Credit Rating Firms – They’re Back

Tuesday, December 15, 2009

1168100_victoryIn September there was talk of the credit rating agencies fading away. Credit ratings were going to be removed from investment guidelines, bond issuers would not bother getting their securities rated and Congress would adopt financial controls to diminish the raters’ independence.

Well, the credit raters are back, and they’re showing the kind of strength that will return them to their former position in the financial industry.

Here is what’s happened

On September 25 I wrote, “Credit Ratings Are Not Going Away,” explaining why I thought the negative conclusions about the raters were wrong. Recently, we have seen a number of developments showing their return to normal. The significant ones last week were the following:

On December 8 The New York Times had a cover page article, “Back to Business – Debt Raters Avoid Overhaul After Crisis” (page A-1). “Overhaul” means Congress’ new financial legislation, so the raters are no longer viewed as the problem.

On December 9 The Wall Street Journal had a cover page article, “Countries’ Debt Woes Pose Risk to Upturn” (page A-1). With debt concerns popping up in Greece, Italy, Dubai, the UK and elsewhere (even the US), everyone is turning to the raters to see what they think.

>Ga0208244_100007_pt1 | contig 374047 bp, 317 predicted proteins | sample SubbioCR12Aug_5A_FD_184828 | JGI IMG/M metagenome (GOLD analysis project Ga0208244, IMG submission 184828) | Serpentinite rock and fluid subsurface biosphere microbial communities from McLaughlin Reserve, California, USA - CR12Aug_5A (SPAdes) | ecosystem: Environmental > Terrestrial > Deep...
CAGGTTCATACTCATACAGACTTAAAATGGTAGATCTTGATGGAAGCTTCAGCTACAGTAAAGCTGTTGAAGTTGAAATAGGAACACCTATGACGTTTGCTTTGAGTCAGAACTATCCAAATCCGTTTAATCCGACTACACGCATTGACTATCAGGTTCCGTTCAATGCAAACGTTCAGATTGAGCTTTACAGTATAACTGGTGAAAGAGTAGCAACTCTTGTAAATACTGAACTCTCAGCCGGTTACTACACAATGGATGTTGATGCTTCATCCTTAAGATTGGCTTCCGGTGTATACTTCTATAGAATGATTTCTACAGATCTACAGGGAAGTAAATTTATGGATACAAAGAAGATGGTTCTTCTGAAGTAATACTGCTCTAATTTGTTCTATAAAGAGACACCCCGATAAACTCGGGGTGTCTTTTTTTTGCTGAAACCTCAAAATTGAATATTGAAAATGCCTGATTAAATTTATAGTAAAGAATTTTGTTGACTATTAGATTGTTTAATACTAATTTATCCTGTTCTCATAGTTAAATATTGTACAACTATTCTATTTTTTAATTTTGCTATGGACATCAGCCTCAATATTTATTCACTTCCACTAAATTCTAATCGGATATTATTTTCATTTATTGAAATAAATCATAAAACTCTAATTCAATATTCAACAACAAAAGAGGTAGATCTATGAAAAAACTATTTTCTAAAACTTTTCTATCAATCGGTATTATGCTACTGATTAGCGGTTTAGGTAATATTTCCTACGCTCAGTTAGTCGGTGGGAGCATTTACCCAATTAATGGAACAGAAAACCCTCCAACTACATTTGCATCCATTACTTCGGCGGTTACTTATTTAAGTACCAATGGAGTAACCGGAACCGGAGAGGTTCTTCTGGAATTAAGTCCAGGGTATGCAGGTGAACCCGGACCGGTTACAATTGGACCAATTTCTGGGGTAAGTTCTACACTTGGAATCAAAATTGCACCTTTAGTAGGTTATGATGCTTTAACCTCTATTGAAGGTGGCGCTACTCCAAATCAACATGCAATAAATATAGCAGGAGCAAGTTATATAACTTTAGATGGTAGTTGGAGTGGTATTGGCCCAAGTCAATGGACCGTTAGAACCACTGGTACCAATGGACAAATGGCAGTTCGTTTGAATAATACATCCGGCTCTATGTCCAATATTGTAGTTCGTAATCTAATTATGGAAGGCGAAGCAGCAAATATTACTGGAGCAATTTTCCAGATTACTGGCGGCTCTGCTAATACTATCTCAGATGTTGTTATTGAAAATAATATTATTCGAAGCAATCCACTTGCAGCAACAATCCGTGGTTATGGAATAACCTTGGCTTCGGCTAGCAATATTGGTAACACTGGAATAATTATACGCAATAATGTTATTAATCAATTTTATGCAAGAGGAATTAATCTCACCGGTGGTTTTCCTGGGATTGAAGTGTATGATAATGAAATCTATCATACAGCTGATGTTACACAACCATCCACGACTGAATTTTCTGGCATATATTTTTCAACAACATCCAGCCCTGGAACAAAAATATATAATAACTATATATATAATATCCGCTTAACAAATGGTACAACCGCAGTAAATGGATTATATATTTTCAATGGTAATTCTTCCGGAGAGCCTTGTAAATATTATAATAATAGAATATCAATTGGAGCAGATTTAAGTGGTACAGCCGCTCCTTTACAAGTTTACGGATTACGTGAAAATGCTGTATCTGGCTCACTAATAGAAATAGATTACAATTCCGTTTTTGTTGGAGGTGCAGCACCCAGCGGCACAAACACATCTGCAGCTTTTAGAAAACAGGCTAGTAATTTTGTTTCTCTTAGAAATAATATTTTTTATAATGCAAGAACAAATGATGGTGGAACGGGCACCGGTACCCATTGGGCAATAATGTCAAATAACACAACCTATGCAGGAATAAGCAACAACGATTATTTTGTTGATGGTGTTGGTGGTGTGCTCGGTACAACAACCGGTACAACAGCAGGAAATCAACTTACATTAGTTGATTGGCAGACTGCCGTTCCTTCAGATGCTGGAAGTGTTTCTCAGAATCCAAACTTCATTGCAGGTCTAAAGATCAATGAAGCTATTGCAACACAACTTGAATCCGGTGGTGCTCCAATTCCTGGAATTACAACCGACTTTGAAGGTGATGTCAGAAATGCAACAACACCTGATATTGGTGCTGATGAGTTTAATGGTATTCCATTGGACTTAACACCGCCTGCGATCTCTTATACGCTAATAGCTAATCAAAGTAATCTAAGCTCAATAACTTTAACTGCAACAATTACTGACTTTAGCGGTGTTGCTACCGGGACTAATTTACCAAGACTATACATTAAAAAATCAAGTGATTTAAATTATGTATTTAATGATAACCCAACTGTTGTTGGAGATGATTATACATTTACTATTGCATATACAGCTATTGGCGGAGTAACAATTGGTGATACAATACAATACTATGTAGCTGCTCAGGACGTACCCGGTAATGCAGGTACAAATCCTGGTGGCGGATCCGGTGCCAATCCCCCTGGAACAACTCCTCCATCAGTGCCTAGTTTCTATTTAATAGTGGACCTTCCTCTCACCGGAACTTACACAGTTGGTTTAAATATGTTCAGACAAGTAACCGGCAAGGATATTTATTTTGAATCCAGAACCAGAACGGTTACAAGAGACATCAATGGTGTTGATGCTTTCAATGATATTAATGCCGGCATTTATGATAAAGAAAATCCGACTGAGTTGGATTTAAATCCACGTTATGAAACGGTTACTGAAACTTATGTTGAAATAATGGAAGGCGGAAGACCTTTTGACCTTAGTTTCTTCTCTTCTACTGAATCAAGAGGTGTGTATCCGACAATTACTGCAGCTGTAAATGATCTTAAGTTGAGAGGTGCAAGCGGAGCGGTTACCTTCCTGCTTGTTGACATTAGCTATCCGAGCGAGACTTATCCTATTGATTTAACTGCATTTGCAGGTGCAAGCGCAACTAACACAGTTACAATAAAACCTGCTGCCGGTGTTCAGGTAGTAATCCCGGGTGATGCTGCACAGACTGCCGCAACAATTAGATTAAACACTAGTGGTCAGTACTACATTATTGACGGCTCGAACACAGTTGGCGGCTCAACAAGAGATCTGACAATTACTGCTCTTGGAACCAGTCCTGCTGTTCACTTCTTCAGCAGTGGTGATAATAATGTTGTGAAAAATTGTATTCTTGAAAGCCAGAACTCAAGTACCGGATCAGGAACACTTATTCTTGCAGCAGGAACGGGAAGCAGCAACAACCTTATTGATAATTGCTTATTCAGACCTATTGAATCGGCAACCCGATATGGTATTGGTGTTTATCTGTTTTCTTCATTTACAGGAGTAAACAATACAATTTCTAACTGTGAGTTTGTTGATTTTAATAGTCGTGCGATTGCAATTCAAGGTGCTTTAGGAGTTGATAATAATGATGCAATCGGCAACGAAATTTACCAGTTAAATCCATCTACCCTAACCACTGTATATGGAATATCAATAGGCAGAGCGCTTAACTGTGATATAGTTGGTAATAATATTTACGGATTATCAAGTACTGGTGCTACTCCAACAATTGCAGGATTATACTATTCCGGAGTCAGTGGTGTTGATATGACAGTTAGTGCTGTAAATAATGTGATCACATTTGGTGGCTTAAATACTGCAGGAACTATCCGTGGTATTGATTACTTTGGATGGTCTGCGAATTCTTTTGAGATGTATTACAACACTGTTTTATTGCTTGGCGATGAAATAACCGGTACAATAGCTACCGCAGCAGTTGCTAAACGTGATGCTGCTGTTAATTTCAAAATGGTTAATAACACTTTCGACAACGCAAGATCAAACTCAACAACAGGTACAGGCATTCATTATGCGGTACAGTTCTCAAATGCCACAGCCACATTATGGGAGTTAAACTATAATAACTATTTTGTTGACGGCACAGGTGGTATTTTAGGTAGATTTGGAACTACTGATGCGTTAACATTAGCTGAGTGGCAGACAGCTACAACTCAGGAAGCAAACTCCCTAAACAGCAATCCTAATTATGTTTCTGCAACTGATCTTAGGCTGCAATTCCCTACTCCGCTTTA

The raters’ improvement is mirrored by Moody’s stock price, up nicely from the mid-September doldrums, although still far below its 2006/2007 highs of around $ 70.

Moody's MCO

And here is what’s coming…

The raters are not about to give a pass to Wall Street’s creations for quite some time. Don’t expect them to be friendly to the new concoctions we read about (e.g., “contingent convertibles” or “coco” bonds) and the supposed return to past practices (e.g., “covenant light” and “payment-in-kind” bonds). Moody’s, Standard & Poor’s and Fitch are not about to repeat any lenient practices.

In fact, they will likely be hard on anything new and be quick to downgrade. The benefit to us by such an attitude is that investment industry growth from here will be built on sound, proven fundamentals. Also, as we are seeing, the raters are going to be tenacious watchdogs regarding the debt and deficits governments have taken on.

By the way, expect Morningstar’s credit rating service to meet weak acceptance. With the main three regaining their positions, investors will take a wait-and-see attitude, so issuers will take a pass on using Morningstar as an additional or replacement credit rater.

* * *

So, the credit raters are back, and that is good. For investors, still avoid bonds (for the reasons that I have previously discussed), and, especially, avoid lower quality securities. They may have risen sharply from their sell-off bottoms, but any hiccup will have the raters crying, “Watch out!”

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December 2009